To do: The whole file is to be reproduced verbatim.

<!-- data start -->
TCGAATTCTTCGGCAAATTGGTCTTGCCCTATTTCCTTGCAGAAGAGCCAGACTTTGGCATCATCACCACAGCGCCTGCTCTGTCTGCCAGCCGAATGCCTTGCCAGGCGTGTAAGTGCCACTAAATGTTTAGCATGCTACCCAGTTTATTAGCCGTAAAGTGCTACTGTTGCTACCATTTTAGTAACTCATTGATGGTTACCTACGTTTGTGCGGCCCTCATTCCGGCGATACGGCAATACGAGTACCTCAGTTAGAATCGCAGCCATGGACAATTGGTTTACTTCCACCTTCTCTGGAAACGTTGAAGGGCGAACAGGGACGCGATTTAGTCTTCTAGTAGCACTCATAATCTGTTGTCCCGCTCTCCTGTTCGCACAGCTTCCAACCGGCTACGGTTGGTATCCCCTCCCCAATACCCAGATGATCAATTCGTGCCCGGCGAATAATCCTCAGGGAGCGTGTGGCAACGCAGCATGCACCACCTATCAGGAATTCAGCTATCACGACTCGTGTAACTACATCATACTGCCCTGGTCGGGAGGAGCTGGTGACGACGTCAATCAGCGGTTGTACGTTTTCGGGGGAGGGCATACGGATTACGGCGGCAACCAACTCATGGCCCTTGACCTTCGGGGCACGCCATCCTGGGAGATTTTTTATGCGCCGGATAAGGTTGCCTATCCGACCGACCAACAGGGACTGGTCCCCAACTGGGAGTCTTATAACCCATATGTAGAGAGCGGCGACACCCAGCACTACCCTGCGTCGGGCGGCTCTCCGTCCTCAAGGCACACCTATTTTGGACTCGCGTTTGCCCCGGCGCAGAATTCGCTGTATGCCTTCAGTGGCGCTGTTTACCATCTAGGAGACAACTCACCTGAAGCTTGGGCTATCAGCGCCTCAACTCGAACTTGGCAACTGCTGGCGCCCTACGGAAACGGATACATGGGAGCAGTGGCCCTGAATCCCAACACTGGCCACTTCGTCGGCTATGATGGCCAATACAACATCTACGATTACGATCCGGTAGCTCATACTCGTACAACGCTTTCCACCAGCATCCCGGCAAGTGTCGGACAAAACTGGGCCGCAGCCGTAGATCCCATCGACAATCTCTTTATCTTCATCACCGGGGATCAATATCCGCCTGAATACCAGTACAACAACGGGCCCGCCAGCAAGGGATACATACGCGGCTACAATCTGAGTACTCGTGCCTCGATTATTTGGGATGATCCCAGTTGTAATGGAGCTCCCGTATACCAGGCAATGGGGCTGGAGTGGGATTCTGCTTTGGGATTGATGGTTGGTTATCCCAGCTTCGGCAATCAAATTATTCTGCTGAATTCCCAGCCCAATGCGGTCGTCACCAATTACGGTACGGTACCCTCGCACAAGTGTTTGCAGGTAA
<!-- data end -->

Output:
TCGAATTCTTCGGCAAATTGGTCTTGCCCTATTTCCTTGCAGAAGAGCCAGACTTTGGCATCATCACCACAGCGCCTGCTCTGTCTGCCAGCCGAATGCCTTGCCAGGCGTGTAAGTGCCACTAAATGTTTAGCATGCTACCCAGTTTATTAGCCGTAAAGTGCTACTGTTGCTACCATTTTAGTAACTCATTGATGGTTACCTACGTTTGTGCGGCCCTCATTCCGGCGATACGGCAATACGAGTACCTCAGTTAGAATCGCAGCCATGGACAATTGGTTTACTTCCACCTTCTCTGGAAACGTTGAAGGGCGAACAGGGACGCGATTTAGTCTTCTAGTAGCACTCATAATCTGTTGTCCCGCTCTCCTGTTCGCACAGCTTCCAACCGGCTACGGTTGGTATCCCCTCCCCAATACCCAGATGATCAATTCGTGCCCGGCGAATAATCCTCAGGGAGCGTGTGGCAACGCAGCATGCACCACCTATCAGGAATTCAGCTATCACGACTCGTGTAACTACATCATACTGCCCTGGTCGGGAGGAGCTGGTGACGACGTCAATCAGCGGTTGTACGTTTTCGGGGGAGGGCATACGGATTACGGCGGCAACCAACTCATGGCCCTTGACCTTCGGGGCACGCCATCCTGGGAGATTTTTTATGCGCCGGATAAGGTTGCCTATCCGACCGACCAACAGGGACTGGTCCCCAACTGGGAGTCTTATAACCCATATGTAGAGAGCGGCGACACCCAGCACTACCCTGCGTCGGGCGGCTCTCCGTCCTCAAGGCACACCTATTTTGGACTCGCGTTTGCCCCGGCGCAGAATTCGCTGTATGCCTTCAGTGGCGCTGTTTACCATCTAGGAGACAACTCACCTGAAGCTTGGGCTATCAGCGCCTCAACTCGAACTTGGCAACTGCTGGCGCCCTACGGAAACGGATACATGGGAGCAGTGGCCCTGAATCCCAACACTGGCCACTTCGTCGGCTATGATGGCCAATACAACATCTACGATTACGATCCGGTAGCTCATACTCGTACAACGCTTTCCACCAGCATCCCGGCAAGTGTCGGACAAAACTGGGCCGCAGCCGTAGATCCCATCGACAATCTCTTTATCTTCATCACCGGGGATCAATATCCGCCTGAATACCAGTACAACAACGGGCCCGCCAGCAAGGGATACATACGCGGCTACAATCTGAGTACTCGTGCCTCGATTATTTGGGATGATCCCAGTTGTAATGGAGCTCCCGTATACCAGGCAATGGGGCTGGAGTGGGATTCTGCTTTGGGATTGATGGTTGGTTATCCCAGCTTCGGCAATCAAATTATTCTGCTGAATTCCCAGCCCAATGCGGTCGTCACCAATTACGGTACGGTACCCTCGCACAAGTGTTTGCAGGTAA